Watching Pep Guardiola watch this Champions League semi-final thriller, in which a healthy first-leg lead appeared for his Manchester City side at various points, was to watch a manager in agony.
He was incandescent when Riyad Mahrez hit into the side netting with Phil Foden for the square pass in front of goal. It could have been 3-0 for City after 26 minutes.
Guardiola looked like he wanted to curl into a ball when Rúben Dias gave away the ball shortly after and allowed Vinícius Júnior through, even though the Real striker couldn’t finish. City’s defense was exceptionally loose.
And what about the moment in the 54th minute, shortly after Foden made it 3-1? Guardiola had expected a throw-in for his side only for it to go the other way. He reacted by running after the fourth referee to earn a yellow card. Vinícius would make it 3-2 almost immediately.
That’s what City’s quest for a first Champions League does to the man who wants it, maybe needs it, more than anyone. And, maybe, that’s also what playing against this Real team does to the opponents. Facing them is like walking through a park with a lion on the loose. Good, even quite pleasant, thrilling. Then suddenly not well. When Gabriel Jesus made it 2-0 in the 11th minute, it looked ridiculously easy for City. They could have led 4-0 in the first half hour. And yet, at half-time, the advantage was just 2-1, with Karim Benzema popping up to show his lethal advantage.
City pushed again after Vinícius’ goal. When Oleksandr Zinchenko was fouled by Toni Kroos, everyone seemed to stop – certainly Eduardo Camavinga and Dani Carvajal. Bernardo Silva did not. With the referee, Istvan Kovacs, playing a smart advantage, the City midfielder fired into the near top corner and Guardiola could lose himself in joy.
It won’t last, with Real taking a break to rally again. Jumping for a high ball, Aymeric Laporte nodded it into his outstretched arm. Sadness. No one doubted Benzema would convert but the goofy Panenka in the middle, the perfect disguise, was the boldness and poise of another plane. Benzema is the competition’s top scorer with 14 goals while he has 41 goals in 41 appearances for Real this season. Guardiola collapsed on a cooler.
Real had been second-best for long stretches in the round of 16 and quarter-finals against Paris Saint-Germain and Chelsea. Still, they found a way through – partly thanks to Benzema’s goals, partly because of their history, who they are. The 13 times winners refuse to lose in this competition. And they are still alive in this edition.
In the final act, Dias stretched at the far post for Real to meet a cross but didn’t stretch far enough. Guardiola suffered his latest round of contortions. In the heat of the moment, it was possible to forget that City had in fact beaten champions-elect Spain, outplaying them for long stretches. They should have scored more goals. It’s never a good thing to allow that opponent to fight another day.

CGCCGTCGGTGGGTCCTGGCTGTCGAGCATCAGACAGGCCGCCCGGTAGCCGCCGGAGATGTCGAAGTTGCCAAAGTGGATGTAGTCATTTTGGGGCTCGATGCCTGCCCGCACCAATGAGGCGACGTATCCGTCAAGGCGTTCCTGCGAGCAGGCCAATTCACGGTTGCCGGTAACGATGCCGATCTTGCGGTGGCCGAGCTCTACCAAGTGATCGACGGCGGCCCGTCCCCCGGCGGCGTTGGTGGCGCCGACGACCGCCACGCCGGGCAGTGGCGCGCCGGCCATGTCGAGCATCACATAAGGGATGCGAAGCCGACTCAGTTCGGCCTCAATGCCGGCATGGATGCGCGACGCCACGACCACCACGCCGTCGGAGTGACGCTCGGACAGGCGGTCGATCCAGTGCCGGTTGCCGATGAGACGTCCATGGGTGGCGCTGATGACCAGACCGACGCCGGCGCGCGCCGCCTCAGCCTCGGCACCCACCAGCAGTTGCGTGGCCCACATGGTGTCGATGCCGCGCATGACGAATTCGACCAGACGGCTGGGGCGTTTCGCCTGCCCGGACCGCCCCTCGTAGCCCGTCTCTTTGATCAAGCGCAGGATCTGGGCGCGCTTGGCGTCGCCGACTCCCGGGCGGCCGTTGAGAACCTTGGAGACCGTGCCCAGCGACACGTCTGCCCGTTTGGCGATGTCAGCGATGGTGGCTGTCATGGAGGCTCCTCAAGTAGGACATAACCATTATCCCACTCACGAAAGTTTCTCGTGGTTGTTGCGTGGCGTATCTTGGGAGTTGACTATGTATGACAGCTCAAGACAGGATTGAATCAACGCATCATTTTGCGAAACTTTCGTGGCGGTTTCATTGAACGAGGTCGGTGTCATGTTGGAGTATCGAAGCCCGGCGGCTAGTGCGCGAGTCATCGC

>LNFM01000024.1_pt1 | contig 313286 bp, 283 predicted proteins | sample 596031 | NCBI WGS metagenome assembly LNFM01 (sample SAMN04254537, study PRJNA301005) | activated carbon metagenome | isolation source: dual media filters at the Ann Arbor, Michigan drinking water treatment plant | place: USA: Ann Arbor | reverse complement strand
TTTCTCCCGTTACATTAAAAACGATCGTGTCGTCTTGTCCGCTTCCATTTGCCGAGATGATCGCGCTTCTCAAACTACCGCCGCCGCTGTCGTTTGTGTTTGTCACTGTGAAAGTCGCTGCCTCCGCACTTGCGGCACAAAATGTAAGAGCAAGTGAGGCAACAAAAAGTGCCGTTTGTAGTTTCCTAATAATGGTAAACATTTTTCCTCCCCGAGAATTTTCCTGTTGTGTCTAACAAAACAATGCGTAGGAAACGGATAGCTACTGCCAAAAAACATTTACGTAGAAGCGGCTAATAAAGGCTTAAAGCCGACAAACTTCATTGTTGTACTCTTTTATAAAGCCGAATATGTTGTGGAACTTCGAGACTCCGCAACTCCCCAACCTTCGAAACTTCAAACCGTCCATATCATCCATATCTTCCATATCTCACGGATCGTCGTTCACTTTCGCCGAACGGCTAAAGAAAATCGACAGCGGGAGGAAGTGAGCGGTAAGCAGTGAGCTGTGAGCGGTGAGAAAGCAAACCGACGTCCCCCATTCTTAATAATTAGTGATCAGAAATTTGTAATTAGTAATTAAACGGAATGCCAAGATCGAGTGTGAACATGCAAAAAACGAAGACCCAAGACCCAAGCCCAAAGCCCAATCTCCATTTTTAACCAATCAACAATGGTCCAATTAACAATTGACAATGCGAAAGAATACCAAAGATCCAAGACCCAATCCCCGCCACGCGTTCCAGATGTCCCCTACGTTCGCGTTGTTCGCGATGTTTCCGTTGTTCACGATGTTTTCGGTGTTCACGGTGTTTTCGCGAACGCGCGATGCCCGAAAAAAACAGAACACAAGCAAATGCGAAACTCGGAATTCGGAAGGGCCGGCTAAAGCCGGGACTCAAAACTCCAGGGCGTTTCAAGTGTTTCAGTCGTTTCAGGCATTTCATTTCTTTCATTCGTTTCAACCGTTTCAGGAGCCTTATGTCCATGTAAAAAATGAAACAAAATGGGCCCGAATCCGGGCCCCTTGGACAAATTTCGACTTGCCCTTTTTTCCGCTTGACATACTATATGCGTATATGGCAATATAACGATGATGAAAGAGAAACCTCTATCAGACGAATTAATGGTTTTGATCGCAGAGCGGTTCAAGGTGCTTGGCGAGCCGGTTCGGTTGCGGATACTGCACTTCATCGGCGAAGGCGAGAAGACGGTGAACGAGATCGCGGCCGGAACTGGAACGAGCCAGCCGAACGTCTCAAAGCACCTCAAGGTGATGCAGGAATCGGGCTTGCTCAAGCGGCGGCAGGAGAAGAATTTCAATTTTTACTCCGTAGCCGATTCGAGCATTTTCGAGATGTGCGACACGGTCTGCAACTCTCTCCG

It was City’s third European Cup semi-final while for Real it was number 31. Enjoy it, Guardiola had told his players, and City did just that from the start, by drawing first blood after 93 seconds. Mahrez cut into a seam of space, pulling away from Luka Modric before choosing Kevin De Bruyne’s last-minute run, who threw himself into the lead with Carvajal – then Thibaut Courtois – flailing.
The Etihad had been a strangely subdued place before kick-off. Now it stirred and, when the second goal came, there was joy, even disbelief. Foden moved wide to the left and, when he found De Bruyne, the cross was whipped into the area. David Alaba tried to pinch in front of Jesus to take possession, which seemed risky, and he was wrong. When Jesus turned, the ball was still there at his feet. The finish was simple.
Real’s defenders were uncomfortable, especially on the ball when City pressed. The visitors were there for the taking and it looked like City were about to inflict some serious damage. Mahrez had to pass to Foden only to take the shot – a poor decision – while Foden trailed away from the far post after a smooth counter-attack. Foden’s quick feet and velvet feel were an eye-catching feature.
Defensive jitters, however, weren’t exclusive to Real. City goalkeeper Ederson played a few bad passes in the first half, inviting pressure, while Dias was caught more than once. Vinícius faltered, Alaba got up to throw a wide header, then Benzema scored with a controlled volley from Ferland Mendy’s cross.
Guardiola had to replace the injured John Stones, who replaced the right-back in the absence of Kyle Walker and João Cancelo, with Fernandinho. It was the 36-year-old who crossed for Foden’s goal – moments after Éder Militão allowed Mahrez to run to curl up against the far post. From the rebound Foden fired and Carvajal blocked.
But it was Fernandinho who was beaten and edged out by Vinícius for 3-2, City’s defensive cover nowhere to be found. Laporte and Mahrez missed big chances either side of Silva’s goal, but the last word would go to Benzema.